4. No Tail/ Head Recursion
  5. Linear recursion
  6. Tree Recursion

Direct Recursion

A function calls itself within the definition of the function through direct recursion. It is a simple and typical type of recursion in C. The size of the problem normally decreases with each recursive iteration until a base case is reached to end the recursion.

Example

#include <stdio.h>
void directRecursion(int n) {
if (n > 0) {
printf("%d ", n);
 directRecursion(n - 1); // Recursive call
 }
}
int main() {
int num = 5;
printf("Direct Recursion: ");
directRecursion(num);
return 0;
}

This C code shows direct recursion by repeatedly invoking the directRecursion function with decreasing values of 'n' until 'n' equals 0. The output reads "Direct Recursion: 5 4 3 2 1," listing n's values in decreasing order starting at 5.

Output

Direct Recursion: 5 4 3 2 1

Indirect Recursion

At least two functions that call each other repeatedly in a cycle constitute indirect recursion. By transferring control back and forth between each other until a termination condition is satisfied, these functions cooperate to solve a problem. Even though it is less common, this kind of recursion has its uses.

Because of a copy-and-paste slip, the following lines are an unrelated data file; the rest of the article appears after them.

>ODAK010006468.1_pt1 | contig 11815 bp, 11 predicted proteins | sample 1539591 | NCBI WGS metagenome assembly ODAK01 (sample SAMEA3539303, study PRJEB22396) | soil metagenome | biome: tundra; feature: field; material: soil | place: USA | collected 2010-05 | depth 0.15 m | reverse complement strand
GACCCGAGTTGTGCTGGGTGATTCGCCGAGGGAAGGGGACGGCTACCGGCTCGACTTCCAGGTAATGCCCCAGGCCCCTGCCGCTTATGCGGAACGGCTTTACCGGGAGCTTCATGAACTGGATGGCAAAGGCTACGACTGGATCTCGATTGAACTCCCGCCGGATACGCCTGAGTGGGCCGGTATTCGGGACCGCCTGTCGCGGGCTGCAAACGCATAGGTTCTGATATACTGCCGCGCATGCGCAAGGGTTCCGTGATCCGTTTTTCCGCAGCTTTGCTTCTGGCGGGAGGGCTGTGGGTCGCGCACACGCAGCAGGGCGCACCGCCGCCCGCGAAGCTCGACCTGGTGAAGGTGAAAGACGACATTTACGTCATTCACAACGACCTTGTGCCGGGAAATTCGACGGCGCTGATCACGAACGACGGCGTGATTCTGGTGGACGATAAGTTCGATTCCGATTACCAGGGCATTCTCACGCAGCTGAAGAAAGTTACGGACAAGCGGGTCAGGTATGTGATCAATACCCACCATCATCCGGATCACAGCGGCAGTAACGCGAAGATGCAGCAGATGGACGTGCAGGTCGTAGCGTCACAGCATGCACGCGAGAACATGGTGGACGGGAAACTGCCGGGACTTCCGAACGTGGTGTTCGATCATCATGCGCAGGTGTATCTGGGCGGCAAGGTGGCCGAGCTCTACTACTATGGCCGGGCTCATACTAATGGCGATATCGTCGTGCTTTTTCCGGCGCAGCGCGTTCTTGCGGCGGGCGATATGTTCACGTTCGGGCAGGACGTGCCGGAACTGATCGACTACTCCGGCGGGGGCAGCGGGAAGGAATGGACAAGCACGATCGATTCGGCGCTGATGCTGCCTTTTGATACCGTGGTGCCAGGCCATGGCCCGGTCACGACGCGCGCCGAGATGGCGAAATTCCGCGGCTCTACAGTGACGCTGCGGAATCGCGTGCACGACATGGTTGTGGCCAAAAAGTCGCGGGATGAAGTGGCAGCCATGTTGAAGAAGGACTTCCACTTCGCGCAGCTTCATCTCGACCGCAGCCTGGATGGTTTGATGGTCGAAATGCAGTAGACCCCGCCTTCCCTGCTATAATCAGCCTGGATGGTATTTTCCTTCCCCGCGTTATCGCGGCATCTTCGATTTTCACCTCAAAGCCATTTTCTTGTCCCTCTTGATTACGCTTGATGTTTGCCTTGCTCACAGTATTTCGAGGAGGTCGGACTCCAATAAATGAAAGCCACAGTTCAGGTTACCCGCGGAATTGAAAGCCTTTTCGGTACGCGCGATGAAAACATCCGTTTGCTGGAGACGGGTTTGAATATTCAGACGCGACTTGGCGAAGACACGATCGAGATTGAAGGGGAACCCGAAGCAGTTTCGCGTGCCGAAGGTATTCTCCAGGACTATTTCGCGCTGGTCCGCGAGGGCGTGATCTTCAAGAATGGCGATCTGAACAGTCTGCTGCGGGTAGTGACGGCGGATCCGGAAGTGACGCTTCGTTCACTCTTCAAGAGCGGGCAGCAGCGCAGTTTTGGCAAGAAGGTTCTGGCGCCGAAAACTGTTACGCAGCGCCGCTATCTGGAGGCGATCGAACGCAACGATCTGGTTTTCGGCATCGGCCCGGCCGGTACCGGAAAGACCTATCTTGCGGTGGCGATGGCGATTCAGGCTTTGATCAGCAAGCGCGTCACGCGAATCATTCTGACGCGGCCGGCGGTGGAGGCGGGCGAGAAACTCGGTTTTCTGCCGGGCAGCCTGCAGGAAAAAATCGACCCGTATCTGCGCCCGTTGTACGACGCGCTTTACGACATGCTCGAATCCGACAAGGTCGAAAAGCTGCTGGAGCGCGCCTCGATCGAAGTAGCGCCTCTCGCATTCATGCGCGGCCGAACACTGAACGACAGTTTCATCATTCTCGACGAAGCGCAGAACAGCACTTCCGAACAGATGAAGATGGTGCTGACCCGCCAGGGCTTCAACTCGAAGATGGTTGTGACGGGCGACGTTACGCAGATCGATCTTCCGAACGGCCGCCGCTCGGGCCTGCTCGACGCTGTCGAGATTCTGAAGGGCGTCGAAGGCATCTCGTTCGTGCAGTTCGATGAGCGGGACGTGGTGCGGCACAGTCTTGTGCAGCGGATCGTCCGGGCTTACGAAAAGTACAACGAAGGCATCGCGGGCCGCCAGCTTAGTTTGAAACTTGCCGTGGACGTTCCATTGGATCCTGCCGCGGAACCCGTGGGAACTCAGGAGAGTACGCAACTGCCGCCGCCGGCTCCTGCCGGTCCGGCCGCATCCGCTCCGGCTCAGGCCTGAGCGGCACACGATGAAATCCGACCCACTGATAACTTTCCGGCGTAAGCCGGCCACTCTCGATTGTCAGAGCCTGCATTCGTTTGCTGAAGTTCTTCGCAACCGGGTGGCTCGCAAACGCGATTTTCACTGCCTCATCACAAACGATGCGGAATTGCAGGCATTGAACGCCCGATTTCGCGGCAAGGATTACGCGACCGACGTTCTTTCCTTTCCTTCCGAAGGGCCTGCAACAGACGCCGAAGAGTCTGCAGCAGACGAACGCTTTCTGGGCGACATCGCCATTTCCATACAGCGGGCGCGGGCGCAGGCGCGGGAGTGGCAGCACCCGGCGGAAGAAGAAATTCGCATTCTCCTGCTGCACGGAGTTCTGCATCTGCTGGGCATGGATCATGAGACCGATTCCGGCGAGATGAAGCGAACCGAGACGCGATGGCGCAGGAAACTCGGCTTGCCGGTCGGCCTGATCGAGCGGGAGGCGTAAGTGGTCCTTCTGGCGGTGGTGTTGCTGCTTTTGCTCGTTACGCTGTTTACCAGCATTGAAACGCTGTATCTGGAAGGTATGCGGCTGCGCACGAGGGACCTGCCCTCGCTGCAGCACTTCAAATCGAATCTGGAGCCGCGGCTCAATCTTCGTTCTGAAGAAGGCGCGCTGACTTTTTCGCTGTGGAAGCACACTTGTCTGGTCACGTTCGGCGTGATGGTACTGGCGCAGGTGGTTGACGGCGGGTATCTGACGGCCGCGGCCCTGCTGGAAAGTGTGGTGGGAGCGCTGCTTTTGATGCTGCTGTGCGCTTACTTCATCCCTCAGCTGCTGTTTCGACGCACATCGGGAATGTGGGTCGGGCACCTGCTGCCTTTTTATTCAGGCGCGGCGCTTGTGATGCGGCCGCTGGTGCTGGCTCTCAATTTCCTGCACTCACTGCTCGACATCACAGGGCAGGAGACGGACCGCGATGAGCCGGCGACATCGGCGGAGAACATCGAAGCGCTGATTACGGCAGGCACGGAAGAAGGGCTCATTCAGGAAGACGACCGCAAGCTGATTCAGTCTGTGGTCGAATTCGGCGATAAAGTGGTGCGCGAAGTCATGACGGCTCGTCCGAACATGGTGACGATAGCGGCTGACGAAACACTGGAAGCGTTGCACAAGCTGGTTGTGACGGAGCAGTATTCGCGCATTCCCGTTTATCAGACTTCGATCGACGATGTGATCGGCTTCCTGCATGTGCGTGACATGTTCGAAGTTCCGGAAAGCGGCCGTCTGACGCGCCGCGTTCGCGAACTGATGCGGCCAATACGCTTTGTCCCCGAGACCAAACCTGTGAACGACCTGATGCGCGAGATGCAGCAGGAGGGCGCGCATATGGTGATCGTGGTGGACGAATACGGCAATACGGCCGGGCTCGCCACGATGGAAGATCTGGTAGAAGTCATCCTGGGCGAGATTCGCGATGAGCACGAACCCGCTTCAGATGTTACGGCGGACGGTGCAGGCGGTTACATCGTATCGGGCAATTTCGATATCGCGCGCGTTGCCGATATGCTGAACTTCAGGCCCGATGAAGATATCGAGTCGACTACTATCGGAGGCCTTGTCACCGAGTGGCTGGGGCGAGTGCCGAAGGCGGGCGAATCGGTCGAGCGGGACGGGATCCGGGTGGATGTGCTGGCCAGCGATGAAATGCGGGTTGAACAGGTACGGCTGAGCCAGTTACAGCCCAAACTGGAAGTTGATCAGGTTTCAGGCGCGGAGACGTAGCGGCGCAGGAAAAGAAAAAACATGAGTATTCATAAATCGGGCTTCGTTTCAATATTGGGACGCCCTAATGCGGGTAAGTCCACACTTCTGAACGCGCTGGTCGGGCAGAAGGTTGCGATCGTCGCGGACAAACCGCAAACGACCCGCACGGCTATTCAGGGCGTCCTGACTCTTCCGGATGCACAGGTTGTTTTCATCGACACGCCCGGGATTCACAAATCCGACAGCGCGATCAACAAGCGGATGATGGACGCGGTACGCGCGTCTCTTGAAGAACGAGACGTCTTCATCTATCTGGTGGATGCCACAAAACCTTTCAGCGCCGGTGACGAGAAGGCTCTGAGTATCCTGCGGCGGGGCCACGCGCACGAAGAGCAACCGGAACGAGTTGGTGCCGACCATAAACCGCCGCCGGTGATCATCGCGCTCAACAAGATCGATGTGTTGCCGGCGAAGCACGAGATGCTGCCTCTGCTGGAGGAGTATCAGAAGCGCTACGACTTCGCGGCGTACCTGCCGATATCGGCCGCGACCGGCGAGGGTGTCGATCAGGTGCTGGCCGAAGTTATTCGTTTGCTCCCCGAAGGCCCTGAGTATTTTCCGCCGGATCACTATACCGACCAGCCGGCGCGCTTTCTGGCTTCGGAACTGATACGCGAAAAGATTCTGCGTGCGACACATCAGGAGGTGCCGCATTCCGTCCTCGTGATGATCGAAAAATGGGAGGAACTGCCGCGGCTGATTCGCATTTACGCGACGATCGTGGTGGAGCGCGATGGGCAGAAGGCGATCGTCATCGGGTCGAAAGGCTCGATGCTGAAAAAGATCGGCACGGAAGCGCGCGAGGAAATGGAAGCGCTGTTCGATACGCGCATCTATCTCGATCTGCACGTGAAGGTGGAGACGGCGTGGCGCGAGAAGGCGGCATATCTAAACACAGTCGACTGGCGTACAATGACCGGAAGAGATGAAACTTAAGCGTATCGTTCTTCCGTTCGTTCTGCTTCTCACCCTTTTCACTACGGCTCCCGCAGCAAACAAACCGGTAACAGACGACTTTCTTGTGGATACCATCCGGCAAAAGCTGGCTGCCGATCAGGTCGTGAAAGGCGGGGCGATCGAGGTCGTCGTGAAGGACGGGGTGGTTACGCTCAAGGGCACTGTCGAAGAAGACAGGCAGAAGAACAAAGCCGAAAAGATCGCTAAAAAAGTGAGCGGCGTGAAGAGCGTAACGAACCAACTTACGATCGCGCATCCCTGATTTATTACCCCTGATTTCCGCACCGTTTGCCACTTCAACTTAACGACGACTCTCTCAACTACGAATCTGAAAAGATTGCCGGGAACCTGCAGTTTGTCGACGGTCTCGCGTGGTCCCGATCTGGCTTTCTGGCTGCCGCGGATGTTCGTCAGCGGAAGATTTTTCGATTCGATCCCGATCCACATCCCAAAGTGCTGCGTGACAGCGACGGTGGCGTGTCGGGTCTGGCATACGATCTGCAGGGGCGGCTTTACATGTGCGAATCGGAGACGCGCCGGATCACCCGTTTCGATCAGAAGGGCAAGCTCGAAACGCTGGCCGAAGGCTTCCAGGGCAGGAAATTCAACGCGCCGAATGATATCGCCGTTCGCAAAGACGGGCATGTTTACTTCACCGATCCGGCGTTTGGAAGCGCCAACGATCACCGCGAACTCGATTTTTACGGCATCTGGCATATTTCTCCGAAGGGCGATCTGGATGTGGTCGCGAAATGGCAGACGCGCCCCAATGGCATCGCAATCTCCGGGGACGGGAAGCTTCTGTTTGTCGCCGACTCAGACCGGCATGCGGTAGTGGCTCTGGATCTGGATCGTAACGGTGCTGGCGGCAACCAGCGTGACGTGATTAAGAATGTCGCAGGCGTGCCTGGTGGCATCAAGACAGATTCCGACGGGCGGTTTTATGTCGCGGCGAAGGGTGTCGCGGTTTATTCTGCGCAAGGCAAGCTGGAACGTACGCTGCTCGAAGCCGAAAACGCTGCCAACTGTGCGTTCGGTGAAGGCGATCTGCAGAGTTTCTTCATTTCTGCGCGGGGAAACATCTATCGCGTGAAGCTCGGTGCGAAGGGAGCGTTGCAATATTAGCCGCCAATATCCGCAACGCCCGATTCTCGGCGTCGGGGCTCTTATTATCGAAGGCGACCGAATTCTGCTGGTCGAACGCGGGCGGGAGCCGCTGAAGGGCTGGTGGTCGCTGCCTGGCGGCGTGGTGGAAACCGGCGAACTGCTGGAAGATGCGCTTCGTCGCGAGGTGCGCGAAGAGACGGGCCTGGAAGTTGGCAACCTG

Example

#include <stdio.h>
void functionB(int n);
void functionA(int n) {
if (n > 0) {
 printf("%d ", n);
 functionB(n - 1); // Indirect recursive call
 }
}
void functionB(int n) {
 if (n > 0) {
 printf("%d ", n);
 functionA(n / 2); // Indirect recursive call
 }
}
int main() {
 int num = 5;
 printf("Indirect Recursion: ");
 functionA(num);
 return 0;
}

Two functions, functionA & functionB, are called indirectly by recursive calls in this example of indirect recursion in C. FunctionA prints 'n' values in decreasing order and calls functionB, which then prints 'n' values and calls functionA with 'n/2'. Up until the recursion ends, this pattern persists. The code outputs a series of integers when you execute it with num set to 5, "5 4 2 1."

Output

Indirect Recursion: 5 4 3 2 1 1 2 1 1 2 1 1 2 1 1 2 1 1 2 1 ...

Tail Recursion

When a recursive function calls itself in a loop and that looping statement is the final one the function performs, the function is said to be "tail-recursive." There are no more functions or statements that can call the recursive function after that.

Example

#include <stdio.h>void tailRecursion(int n, int accumulator) {
    if (n == 0) {
        printf("Result: %d\n", accumulator);
        return;
    }
    tailRecursion(n - 1, accumulator + n); // Tail recursive call
}
int main() {
    int num = 5;
    printf("Tail Recursion:\n");
    tailRecursion(num, 0);
    return 0;}

This C program shows the use of tail recursion to compute the sum of all numbers from 'n' down to 1. When 'n' is set to 5, it optimizes the recursion for tail-call optimization, outputting the outcome as "Result: 15".

Output

Tail Recursion:
Result: 15

Non-Tail / Head Recursion